POLITICS JUNE 13, 2013
Michele Bachmann’s recent announcement that she will not seek reelection to the U.S. House has already enticed half a dozen Minnesota Republicans to consider running—or officially declare—for her open seat in Minnesota's very conservative 6th Congressional District. These potential successors aren't quite on the level of claiming that vaccinations cause mental retardation or wantonly accusing brown people of terrorism links, but together, they have paternity over some of Minnesota’s most virulent legislative fights. Here's who might follow in Bachmann's footsteps.
Dean, a member of the Minnesota House, announced his interest in Bachmann’s seat the day she said that she wouldn’t seek reelection. For childcare workers attempting to unionize, he added extra hurdles to paying union dues. He co-sponsored a 2012 ballot measure to add a strict photo ID law to the Minnesota Constitution, which went before voters but failed. In 2009, then-Governor Tim Pawlenty approved language Dean co-authored banning some stem-cell research on the scientifically baseless premise that this counted as human cloning. Dean worked on Bachmann’s state Senate campaign, backed her proposal to ban same-sex marriage in the state, and supported Pawlenty’s decision to reject $1 billion in health care funds provided by the Affordable Care Act.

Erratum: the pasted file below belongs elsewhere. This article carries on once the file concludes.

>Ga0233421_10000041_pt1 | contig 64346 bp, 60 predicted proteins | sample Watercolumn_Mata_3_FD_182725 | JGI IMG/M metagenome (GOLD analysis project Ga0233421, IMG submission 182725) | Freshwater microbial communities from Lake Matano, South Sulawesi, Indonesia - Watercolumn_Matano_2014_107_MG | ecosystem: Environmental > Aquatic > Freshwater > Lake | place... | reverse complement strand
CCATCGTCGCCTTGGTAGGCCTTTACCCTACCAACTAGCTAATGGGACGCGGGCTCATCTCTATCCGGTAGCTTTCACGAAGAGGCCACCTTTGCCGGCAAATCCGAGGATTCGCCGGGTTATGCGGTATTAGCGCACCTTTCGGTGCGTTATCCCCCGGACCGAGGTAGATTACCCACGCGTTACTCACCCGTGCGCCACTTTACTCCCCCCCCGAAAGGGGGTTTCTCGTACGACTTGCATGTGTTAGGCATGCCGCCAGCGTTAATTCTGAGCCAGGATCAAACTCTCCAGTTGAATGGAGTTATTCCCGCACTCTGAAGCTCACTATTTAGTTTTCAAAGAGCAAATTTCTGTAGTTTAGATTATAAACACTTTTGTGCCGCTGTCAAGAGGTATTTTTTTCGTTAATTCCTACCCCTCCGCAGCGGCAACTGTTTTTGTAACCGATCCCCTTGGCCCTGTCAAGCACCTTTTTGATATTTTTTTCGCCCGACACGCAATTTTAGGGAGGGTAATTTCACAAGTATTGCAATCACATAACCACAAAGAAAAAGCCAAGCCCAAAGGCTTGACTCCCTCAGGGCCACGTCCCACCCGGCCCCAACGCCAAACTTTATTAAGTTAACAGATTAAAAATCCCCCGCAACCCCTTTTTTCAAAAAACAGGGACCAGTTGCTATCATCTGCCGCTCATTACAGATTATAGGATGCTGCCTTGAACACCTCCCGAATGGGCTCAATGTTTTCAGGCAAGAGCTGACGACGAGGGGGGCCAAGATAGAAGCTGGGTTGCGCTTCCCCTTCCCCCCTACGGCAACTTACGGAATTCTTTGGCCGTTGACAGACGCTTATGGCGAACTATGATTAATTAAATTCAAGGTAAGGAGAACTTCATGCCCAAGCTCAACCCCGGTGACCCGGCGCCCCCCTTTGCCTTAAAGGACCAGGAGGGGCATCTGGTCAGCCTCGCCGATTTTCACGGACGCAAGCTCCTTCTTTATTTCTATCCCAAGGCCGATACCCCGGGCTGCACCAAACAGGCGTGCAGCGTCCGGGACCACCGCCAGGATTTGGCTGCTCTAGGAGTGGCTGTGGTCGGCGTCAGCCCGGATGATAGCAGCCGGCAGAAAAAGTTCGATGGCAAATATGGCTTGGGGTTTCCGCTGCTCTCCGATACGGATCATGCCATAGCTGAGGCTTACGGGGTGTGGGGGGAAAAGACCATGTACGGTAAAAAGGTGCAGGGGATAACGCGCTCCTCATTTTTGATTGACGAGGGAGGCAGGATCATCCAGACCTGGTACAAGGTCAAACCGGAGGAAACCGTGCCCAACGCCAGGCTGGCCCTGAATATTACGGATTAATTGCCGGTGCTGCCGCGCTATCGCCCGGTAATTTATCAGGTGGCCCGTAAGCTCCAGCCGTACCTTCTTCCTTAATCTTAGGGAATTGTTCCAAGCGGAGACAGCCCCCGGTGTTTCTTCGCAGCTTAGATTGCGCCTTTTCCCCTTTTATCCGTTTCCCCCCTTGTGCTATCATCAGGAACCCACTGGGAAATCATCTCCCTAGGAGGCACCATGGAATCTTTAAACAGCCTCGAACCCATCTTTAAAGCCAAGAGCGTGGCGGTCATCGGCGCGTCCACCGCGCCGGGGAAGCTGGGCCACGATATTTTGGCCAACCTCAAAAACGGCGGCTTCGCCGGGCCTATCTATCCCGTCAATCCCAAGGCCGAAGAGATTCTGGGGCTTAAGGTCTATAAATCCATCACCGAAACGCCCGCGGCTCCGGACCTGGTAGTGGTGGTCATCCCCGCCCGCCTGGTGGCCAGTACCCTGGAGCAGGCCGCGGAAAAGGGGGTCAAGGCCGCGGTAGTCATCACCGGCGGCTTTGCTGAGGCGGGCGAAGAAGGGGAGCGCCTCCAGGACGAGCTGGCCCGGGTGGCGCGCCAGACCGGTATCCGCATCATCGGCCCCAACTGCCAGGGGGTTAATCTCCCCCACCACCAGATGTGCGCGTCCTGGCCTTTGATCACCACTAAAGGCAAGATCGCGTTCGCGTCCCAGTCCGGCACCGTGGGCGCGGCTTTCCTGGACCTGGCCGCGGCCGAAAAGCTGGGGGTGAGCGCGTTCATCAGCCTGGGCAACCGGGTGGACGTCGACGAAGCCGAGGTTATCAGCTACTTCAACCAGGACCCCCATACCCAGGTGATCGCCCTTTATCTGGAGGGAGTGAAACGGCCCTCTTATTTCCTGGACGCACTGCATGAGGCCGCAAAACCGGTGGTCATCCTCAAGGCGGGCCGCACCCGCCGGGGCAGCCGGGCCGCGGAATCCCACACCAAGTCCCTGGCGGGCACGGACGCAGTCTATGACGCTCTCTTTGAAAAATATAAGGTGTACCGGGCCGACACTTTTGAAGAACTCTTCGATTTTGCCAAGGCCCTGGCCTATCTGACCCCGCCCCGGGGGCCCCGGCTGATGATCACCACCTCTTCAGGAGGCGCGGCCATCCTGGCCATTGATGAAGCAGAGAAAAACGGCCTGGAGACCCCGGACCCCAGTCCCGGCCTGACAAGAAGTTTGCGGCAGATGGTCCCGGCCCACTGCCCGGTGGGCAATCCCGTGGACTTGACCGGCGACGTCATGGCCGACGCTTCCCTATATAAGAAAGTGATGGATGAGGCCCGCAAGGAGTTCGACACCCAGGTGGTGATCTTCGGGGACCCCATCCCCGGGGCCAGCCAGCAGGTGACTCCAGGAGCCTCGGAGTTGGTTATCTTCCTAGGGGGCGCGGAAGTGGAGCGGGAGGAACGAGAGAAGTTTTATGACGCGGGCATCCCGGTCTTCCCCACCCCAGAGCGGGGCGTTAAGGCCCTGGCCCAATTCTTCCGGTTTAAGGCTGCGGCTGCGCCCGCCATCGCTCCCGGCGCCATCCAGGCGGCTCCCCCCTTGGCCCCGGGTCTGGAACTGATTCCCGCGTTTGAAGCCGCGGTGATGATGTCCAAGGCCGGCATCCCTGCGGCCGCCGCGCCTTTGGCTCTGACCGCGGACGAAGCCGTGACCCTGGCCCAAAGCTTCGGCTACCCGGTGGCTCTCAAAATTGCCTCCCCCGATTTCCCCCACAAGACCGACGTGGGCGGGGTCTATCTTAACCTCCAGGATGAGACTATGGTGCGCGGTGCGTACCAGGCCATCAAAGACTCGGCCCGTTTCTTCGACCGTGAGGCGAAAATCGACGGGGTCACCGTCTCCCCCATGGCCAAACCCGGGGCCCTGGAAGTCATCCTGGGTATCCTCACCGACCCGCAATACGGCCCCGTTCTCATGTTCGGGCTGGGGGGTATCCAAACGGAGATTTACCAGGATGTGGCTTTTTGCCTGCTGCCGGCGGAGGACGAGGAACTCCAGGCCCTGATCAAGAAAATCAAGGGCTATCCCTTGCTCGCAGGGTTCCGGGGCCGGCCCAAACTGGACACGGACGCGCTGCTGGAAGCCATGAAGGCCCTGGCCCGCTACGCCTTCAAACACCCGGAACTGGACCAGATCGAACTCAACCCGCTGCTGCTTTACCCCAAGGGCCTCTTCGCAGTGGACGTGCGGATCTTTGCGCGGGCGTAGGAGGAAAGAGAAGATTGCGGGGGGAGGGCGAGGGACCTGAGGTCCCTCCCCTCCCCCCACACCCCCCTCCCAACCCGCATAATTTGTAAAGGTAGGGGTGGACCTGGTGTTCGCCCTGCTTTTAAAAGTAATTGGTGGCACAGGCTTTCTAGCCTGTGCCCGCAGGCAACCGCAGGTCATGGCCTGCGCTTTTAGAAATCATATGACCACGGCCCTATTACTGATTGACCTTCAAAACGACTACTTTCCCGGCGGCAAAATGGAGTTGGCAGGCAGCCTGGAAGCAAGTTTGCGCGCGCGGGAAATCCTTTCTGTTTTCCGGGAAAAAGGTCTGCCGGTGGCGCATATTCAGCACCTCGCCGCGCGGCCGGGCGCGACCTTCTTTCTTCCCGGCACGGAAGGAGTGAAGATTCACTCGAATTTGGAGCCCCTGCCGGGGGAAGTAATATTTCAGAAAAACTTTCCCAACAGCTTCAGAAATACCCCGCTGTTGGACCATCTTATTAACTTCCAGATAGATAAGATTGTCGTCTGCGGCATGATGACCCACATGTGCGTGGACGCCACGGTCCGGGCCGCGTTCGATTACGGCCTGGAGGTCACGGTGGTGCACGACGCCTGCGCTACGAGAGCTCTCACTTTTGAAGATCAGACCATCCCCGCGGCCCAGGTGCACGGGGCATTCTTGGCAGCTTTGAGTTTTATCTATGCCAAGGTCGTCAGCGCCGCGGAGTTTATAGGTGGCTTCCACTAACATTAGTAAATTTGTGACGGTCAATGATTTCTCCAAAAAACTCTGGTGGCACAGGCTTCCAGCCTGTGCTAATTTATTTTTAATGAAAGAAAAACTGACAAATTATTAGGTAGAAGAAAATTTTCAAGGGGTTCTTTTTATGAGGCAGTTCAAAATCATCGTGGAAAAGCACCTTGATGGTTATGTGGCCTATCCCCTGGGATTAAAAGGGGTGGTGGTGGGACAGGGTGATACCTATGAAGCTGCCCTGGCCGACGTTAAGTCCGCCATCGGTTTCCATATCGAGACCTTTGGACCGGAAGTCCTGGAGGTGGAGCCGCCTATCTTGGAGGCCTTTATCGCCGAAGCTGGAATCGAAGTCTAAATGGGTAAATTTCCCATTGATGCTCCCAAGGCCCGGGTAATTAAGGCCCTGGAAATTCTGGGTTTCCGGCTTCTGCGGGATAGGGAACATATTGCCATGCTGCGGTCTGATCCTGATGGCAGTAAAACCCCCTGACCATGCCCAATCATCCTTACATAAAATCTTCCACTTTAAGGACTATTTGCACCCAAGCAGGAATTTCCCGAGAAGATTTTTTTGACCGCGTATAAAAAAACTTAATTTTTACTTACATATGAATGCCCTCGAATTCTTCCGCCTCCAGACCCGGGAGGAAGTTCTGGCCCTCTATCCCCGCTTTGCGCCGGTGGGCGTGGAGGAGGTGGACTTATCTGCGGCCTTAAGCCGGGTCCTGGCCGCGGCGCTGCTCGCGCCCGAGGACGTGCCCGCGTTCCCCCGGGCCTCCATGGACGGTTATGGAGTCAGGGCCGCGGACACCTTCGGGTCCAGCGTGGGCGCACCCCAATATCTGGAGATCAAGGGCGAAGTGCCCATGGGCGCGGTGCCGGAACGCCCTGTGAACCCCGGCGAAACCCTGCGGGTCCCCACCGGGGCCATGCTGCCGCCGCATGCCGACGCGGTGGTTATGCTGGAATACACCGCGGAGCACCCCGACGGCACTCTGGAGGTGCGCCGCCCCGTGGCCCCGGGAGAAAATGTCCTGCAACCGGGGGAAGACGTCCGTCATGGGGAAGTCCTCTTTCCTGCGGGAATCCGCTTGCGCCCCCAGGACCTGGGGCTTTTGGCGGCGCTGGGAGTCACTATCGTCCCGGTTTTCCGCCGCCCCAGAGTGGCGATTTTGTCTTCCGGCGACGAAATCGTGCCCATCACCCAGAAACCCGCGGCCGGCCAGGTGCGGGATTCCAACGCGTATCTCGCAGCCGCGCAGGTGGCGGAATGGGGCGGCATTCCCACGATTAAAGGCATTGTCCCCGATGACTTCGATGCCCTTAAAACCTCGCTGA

Dean was also was the majority house leader during the 2011 Minnesota government shutdown, in which the state stopped paying for critical services like road repair and ventilators and feeding tubes for nursing home residents. Yet, during the shutdown, the only major relief bill Dean backed was to keep the state’s beer supplies stocked. When Democrats voted the measure down, Dean accused them of trying to make Minnesotans miserable until they caved to higher taxes.1